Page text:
Project start date:17 December 2019
Project end date:31 August 2018
Precision techniques can help to improve the efficiency of operations in horticulture production systems, including cultivation and accurate fertiliser and agrochemical applications. Precision farming involves measuring and responding to variability in soils and crops to optimise returns on inputs. Potential increases in marketable yield of high value crops makes precision farming an attractive option for many growers. Anecdotal evidence suggests that whilst uptake of GPS and soil mapping in horticulture is increasing, the development and uptake of other precision farming techniques such as controlled traffic farming (CTF), canopy N sensing and yield mapping has largely been focussed in cereals and oilseed rape. Some of these precision farming techniques have direct relevance to horticulture and there is interest from growers in their potential to increase yields and improve profitability.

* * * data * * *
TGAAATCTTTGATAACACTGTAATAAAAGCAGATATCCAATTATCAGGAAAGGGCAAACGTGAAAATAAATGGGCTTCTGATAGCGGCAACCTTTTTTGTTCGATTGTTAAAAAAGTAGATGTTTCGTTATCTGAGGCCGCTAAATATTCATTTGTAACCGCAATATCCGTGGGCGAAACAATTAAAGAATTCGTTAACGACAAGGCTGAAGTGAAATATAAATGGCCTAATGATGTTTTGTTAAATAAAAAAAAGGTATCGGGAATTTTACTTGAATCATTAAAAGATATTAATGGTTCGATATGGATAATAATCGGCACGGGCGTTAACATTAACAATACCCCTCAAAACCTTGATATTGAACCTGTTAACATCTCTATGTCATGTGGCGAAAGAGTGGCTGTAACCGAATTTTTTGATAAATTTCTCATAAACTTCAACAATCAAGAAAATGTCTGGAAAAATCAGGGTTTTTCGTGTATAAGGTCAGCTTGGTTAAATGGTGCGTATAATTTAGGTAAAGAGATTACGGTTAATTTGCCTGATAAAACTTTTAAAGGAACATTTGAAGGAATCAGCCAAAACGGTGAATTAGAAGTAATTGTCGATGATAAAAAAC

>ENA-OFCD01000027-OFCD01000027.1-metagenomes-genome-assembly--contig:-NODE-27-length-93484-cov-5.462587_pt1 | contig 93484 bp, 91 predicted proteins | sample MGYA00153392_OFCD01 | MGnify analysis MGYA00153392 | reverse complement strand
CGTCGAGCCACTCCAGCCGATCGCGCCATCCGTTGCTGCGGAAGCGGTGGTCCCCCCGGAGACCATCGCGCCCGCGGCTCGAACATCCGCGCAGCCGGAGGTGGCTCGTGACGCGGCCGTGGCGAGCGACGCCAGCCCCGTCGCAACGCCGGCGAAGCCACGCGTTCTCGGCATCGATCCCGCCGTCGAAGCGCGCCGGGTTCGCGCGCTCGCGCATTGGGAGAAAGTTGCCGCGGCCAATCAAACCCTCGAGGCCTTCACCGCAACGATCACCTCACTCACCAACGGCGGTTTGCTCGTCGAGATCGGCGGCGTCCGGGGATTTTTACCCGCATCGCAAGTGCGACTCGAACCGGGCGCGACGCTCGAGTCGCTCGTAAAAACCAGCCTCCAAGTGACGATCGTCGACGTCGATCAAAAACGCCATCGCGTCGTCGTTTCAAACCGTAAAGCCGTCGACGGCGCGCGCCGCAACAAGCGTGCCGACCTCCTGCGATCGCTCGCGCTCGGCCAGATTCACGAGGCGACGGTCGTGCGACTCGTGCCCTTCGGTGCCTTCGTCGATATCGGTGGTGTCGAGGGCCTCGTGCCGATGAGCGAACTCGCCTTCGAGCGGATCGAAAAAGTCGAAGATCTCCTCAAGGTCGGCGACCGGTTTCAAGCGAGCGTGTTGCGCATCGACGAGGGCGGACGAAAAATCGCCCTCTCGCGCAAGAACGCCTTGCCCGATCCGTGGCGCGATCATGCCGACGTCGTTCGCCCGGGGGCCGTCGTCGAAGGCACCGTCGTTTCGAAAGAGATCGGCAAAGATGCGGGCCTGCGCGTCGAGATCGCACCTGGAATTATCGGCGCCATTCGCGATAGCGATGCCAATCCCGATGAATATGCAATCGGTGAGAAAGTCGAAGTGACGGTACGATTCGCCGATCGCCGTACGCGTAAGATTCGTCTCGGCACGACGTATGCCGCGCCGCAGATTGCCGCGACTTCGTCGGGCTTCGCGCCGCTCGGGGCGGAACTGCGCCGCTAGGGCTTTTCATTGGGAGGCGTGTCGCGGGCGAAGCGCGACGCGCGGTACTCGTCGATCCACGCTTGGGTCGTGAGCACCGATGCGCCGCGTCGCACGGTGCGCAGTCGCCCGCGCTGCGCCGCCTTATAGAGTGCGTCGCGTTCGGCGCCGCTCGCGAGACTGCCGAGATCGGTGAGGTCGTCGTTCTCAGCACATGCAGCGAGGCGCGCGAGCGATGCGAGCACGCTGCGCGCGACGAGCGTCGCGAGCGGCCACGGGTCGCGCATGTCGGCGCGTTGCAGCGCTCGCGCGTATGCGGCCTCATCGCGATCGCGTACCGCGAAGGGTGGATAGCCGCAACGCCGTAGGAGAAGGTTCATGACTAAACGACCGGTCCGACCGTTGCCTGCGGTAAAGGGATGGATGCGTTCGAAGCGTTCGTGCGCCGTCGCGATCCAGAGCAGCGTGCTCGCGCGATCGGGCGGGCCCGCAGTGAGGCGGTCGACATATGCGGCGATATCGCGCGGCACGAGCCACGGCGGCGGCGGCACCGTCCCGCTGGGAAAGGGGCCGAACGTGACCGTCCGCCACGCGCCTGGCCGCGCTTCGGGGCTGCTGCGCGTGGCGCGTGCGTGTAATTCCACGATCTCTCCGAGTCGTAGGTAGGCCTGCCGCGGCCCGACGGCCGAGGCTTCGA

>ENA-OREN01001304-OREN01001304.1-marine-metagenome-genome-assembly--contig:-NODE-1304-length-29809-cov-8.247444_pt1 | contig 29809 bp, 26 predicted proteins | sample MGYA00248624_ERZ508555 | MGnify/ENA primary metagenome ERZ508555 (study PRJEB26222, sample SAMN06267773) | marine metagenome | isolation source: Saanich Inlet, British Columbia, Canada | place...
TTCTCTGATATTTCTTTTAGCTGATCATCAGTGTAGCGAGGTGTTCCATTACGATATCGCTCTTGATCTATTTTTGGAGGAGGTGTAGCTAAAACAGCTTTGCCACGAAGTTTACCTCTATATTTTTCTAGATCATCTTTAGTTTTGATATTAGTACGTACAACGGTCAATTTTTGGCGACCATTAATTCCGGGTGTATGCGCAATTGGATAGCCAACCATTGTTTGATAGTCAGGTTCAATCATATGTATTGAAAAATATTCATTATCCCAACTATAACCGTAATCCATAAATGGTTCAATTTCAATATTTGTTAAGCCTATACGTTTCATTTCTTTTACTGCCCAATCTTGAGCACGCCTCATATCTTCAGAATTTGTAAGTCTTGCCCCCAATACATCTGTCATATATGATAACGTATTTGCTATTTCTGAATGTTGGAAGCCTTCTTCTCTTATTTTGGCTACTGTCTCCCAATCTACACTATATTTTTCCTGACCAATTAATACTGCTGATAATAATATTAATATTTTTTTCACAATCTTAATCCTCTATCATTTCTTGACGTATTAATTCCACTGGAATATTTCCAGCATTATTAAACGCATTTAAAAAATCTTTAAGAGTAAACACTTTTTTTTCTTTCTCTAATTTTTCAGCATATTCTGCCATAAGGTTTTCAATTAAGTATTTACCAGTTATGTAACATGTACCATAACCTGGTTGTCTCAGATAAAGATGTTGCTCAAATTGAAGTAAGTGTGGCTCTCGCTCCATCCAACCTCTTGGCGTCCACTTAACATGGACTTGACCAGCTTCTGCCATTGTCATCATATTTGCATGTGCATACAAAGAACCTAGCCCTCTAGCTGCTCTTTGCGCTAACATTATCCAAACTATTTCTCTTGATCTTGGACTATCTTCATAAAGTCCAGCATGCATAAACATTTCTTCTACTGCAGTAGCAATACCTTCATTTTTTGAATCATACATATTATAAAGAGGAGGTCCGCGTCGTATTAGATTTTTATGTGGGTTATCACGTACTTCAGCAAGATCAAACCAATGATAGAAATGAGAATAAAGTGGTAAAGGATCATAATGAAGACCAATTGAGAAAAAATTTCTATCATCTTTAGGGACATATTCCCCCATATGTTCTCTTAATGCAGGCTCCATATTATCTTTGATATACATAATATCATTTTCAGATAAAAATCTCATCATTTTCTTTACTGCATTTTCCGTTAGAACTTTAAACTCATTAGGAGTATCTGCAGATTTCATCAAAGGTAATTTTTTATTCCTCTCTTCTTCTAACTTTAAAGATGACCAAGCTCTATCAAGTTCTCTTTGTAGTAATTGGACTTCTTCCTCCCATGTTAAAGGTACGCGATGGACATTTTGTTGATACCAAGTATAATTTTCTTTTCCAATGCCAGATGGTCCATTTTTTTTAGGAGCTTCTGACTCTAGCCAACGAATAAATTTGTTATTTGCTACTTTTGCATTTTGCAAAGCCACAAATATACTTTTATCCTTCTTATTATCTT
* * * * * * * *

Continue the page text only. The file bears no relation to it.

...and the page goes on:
The aim of this project was to evaluate the current and future potential of precision farming techniques to optimise soil and nutrient management in horticulture, and to encourage greater uptake of commercially available techniques.
Phase one of the project (first 14 months; objectives 1-3) included a field survey of soil structural conditions under horticultural cropping and a review of precision farming techniques for improved soil and nutrient management. In Phase Two (years 2 & 3) the precision farming techniques with the greatest potential for uptake were evaluated through demonstration activities and/or field experiments on six commercial farms.